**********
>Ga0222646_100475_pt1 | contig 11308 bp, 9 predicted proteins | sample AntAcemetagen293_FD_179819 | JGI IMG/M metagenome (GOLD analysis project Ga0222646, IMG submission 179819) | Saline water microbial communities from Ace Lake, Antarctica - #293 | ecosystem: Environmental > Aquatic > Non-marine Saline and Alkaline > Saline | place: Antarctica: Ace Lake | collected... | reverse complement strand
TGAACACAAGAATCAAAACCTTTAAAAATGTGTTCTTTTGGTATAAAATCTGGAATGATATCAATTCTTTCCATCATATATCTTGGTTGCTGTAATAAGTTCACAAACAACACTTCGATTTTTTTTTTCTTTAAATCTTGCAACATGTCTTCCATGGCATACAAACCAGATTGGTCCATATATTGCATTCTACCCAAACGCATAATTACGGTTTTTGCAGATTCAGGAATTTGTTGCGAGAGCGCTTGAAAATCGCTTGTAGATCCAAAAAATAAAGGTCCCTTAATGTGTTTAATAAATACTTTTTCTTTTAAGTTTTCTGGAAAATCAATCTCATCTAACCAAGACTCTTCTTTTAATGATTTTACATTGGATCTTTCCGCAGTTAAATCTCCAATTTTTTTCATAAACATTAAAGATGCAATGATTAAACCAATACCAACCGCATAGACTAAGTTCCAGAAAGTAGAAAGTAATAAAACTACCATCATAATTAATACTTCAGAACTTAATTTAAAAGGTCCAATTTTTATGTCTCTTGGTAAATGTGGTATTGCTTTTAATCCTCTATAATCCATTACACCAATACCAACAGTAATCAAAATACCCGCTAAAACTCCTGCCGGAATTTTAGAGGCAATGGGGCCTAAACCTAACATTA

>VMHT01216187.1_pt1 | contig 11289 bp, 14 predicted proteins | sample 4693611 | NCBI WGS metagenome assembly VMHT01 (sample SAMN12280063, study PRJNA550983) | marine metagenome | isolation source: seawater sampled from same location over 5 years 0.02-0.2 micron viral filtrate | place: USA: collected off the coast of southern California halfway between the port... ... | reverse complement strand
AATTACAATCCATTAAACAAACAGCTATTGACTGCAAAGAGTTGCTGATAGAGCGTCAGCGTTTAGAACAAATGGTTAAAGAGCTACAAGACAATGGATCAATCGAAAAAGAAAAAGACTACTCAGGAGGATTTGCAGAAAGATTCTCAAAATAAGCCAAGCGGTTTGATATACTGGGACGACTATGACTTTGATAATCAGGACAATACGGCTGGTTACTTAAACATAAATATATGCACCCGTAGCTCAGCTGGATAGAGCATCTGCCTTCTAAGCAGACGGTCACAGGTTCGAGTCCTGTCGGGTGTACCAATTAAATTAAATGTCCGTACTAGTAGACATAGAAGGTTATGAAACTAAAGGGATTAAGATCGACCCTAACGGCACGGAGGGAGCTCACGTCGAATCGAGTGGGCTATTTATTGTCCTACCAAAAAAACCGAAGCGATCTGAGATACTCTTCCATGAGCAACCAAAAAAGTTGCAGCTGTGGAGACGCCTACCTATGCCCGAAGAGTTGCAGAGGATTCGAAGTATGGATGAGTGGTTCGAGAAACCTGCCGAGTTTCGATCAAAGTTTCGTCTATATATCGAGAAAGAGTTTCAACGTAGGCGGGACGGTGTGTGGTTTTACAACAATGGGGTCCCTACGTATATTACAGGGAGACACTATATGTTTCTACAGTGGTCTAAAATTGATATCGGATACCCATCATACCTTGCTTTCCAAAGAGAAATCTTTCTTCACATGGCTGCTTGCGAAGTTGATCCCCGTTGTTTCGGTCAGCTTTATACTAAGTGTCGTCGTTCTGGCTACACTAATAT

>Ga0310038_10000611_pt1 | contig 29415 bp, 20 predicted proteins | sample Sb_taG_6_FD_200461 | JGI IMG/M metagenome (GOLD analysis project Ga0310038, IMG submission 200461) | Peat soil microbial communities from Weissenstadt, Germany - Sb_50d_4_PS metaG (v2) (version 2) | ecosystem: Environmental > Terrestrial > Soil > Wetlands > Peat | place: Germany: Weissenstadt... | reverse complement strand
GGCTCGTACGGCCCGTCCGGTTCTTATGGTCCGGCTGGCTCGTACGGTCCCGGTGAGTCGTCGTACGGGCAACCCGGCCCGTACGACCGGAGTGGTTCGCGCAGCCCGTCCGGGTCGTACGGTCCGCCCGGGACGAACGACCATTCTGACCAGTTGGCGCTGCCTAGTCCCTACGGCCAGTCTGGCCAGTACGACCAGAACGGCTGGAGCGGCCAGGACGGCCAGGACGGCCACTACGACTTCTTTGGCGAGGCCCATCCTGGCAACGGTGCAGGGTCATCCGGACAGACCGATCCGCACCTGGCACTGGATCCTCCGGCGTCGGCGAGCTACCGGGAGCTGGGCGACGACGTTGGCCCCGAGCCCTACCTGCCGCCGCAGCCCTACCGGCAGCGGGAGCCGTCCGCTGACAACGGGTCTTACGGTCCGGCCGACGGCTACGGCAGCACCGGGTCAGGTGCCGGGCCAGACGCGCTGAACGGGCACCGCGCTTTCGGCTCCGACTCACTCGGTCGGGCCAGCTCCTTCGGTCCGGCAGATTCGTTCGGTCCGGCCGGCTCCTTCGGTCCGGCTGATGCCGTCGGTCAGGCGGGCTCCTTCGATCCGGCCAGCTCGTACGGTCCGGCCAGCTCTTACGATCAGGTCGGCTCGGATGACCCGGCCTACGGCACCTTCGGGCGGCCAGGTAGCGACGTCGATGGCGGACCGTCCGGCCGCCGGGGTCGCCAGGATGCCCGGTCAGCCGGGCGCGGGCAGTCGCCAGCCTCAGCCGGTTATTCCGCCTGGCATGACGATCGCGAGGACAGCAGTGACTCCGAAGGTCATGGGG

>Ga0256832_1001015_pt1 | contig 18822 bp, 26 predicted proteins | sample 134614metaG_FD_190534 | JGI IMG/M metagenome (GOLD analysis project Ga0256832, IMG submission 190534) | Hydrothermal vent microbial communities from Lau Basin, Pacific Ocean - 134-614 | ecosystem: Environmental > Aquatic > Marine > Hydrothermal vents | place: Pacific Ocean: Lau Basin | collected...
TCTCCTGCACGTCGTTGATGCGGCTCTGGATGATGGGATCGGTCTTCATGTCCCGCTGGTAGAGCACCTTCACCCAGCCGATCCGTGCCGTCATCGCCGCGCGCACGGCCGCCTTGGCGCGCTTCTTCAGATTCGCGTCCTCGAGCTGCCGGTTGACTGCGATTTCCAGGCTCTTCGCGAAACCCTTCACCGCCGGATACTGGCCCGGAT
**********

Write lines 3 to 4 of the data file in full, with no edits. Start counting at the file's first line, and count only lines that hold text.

>VMHT01216187.1_pt1 | contig 11289 bp, 14 predicted proteins | sample 4693611 | NCBI WGS metagenome assembly VMHT01 (sample SAMN12280063, study PRJNA550983) | marine metagenome | isolation source: seawater sampled from same location over 5 years 0.02-0.2 micron viral filtrate | place: USA: collected off the coast of southern California halfway between the port... ... | reverse complement strand
AATTACAATCCATTAAACAAACAGCTATTGACTGCAAAGAGTTGCTGATAGAGCGTCAGCGTTTAGAACAAATGGTTAAAGAGCTACAAGACAATGGATCAATCGAAAAAGAAAAAGACTACTCAGGAGGATTTGCAGAAAGATTCTCAAAATAAGCCAAGCGGTTTGATATACTGGGACGACTATGACTTTGATAATCAGGACAATACGGCTGGTTACTTAAACATAAATATATGCACCCGTAGCTCAGCTGGATAGAGCATCTGCCTTCTAAGCAGACGGTCACAGGTTCGAGTCCTGTCGGGTGTACCAATTAAATTAAATGTCCGTACTAGTAGACATAGAAGGTTATGAAACTAAAGGGATTAAGATCGACCCTAACGGCACGGAGGGAGCTCACGTCGAATCGAGTGGGCTATTTATTGTCCTACCAAAAAAACCGAAGCGATCTGAGATACTCTTCCATGAGCAACCAAAAAAGTTGCAGCTGTGGAGACGCCTACCTATGCCCGAAGAGTTGCAGAGGATTCGAAGTATGGATGAGTGGTTCGAGAAACCTGCCGAGTTTCGATCAAAGTTTCGTCTATATATCGAGAAAGAGTTTCAACGTAGGCGGGACGGTGTGTGGTTTTACAACAATGGGGTCCCTACGTATATTACAGGGAGACACTATATGTTTCTACAGTGGTCTAAAATTGATATCGGATACCCATCATACCTTGCTTTCCAAAGAGAAATCTTTCTTCACATGGCTGCTTGCGAAGTTGATCCCCGTTGTTTCGGTCAGCTTTATACTAAGTGTCGTCGTTCTGGCTACACTAATAT